It was the early 1890s, and Ernest Hankin was studying cholera outbreaks along the banks of the Ganges. As the locals dumped their dead in the holy water, the river should have quickly transformed into a poisonous spring of the disease, with an epidemic sweeping through towns and villages down the valley.
He had seen this across Europe as water supplies became infected with the bacteria, yet here, on the banks of the Ganges, the disease remained relatively tame; the new outbreaks simmered and then died out rather than spreading like wildfire.
Hankin concluded that something mysterious within the water was killing the germs before they could wreak havoc, but it took another 20 years for a French scientist to suggest that their guardian angel was a type of virus known as a bacteriophage. Harmless to humans but deadly to the cholera bacteria, the virus appeared to be purifying the water before it could infect the local bathers.
Long ignored by scientists, it is now thought that these “ninja viruses” may one day save millions of lives, far beyond the banks of the Ganges, as they offer us a new arsenal of weapons against deadly disease...
Unfortunately, this research was not published in English-language medical journals, and remained hidden from many scientists in the West – a challenge that Hendrickson hopes to overcome with new collaborations. Just this week, a doctor using phage therapy recently got in touch with her after she took part in our Reddit AMA (Ask Me Anything) discussion in the run up to the WCIS event in Sydney. “It’s a really exciting opportunity to meet these people and hear what they know,” she adds.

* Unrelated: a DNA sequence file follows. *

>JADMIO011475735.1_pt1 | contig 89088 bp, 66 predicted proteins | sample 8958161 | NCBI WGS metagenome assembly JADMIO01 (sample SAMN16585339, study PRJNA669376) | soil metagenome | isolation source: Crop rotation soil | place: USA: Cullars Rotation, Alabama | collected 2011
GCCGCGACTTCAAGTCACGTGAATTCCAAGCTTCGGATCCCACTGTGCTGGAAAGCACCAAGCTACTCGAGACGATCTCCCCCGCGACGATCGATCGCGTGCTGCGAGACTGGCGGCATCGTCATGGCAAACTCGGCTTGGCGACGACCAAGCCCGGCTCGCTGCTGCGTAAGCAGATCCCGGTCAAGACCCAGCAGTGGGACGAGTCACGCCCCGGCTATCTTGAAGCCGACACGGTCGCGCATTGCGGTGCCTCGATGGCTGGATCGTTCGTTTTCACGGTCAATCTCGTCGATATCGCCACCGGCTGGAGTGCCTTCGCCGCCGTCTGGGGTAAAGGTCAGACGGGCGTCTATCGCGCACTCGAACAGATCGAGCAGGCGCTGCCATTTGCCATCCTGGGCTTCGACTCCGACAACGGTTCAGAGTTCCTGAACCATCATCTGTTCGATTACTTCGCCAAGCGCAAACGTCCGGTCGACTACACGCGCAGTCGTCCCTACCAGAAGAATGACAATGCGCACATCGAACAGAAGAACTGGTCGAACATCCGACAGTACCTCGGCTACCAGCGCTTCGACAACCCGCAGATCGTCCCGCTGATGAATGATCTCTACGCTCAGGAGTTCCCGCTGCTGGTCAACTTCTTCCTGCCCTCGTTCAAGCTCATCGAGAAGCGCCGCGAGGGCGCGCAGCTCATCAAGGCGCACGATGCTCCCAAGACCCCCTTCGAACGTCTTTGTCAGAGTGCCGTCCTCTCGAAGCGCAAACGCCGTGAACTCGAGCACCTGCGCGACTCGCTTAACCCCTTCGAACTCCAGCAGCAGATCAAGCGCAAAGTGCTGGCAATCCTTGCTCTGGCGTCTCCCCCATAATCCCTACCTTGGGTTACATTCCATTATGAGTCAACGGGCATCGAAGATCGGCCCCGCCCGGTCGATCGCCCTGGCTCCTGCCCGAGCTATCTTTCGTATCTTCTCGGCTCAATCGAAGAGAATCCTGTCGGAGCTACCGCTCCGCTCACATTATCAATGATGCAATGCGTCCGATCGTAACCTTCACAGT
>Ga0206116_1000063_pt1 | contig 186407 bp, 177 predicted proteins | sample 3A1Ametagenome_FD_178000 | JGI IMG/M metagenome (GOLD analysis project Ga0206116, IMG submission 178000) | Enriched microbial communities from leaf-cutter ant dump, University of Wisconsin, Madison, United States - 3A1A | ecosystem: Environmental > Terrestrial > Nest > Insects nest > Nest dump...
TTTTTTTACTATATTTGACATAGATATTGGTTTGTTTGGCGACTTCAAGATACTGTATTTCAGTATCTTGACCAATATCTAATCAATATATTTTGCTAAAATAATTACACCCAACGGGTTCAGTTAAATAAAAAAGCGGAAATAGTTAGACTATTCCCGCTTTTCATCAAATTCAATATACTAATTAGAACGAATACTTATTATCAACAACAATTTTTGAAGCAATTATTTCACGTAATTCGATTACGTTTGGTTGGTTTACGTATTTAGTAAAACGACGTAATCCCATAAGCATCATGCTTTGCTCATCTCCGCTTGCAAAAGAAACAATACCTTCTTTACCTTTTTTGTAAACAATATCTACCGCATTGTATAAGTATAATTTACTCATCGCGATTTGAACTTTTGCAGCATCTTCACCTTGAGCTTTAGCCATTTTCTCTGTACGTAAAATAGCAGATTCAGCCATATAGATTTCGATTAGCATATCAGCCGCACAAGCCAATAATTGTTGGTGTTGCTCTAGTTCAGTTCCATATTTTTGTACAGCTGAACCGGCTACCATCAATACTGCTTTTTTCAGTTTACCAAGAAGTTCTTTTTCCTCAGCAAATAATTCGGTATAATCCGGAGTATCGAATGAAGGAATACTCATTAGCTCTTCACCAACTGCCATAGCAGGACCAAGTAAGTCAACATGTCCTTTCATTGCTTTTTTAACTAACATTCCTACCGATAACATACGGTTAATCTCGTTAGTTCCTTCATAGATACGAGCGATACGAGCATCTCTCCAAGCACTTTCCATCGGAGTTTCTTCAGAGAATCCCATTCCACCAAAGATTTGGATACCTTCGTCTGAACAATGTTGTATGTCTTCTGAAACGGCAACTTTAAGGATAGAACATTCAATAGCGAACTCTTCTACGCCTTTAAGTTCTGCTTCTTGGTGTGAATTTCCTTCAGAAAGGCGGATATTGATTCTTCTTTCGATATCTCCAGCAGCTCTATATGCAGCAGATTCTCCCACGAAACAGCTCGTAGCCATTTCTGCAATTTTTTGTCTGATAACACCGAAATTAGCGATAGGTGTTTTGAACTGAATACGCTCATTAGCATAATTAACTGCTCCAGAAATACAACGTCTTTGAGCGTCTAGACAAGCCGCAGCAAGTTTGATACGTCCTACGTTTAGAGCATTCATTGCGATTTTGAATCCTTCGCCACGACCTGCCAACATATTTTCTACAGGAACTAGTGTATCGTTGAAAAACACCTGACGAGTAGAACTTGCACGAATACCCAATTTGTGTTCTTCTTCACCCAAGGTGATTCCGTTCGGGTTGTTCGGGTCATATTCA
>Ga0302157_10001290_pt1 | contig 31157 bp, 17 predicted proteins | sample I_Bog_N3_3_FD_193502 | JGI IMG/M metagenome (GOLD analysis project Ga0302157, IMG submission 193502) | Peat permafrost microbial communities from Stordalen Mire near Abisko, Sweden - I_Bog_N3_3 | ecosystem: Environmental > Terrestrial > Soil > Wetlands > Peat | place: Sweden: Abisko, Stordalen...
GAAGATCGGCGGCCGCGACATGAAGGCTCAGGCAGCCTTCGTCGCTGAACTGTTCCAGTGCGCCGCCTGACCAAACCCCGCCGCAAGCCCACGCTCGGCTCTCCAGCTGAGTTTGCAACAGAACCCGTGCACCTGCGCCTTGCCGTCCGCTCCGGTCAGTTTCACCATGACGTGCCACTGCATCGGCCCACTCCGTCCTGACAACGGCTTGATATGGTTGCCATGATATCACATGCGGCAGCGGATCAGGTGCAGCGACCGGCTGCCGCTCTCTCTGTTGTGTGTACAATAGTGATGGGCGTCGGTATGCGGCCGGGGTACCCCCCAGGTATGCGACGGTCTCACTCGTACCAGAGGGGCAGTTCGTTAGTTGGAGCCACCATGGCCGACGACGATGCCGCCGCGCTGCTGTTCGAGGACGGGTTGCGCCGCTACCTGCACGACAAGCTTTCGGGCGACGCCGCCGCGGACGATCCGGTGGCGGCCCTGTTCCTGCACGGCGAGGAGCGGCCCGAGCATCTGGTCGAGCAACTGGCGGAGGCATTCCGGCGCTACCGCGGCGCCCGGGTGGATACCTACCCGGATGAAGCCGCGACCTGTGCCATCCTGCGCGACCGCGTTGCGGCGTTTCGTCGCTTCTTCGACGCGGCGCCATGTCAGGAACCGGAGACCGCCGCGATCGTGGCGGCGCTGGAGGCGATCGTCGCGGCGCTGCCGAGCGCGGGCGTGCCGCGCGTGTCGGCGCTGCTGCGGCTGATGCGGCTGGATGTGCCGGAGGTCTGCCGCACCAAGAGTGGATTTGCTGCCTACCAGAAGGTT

In the West, one of the first big clinical trials will test bandages infused with bacteriophages, to see whether it could prevent infection in burn victims. And Hendrickson points to some promising individual success stories. At WCIS, Hendrickson described the case of Alfred Gertler, who suffered a nasty climbing accident that “pulverised his ankle”. He developed an infection that would not respond to antibiotics, and initially it looked like the only option was amputation. After a 10-day course of phage therapy, however, he made a complete recovery.
“It is a really potent tool,” says Hendrickson. “And we have barely scratched the diversity of this group of organisms.”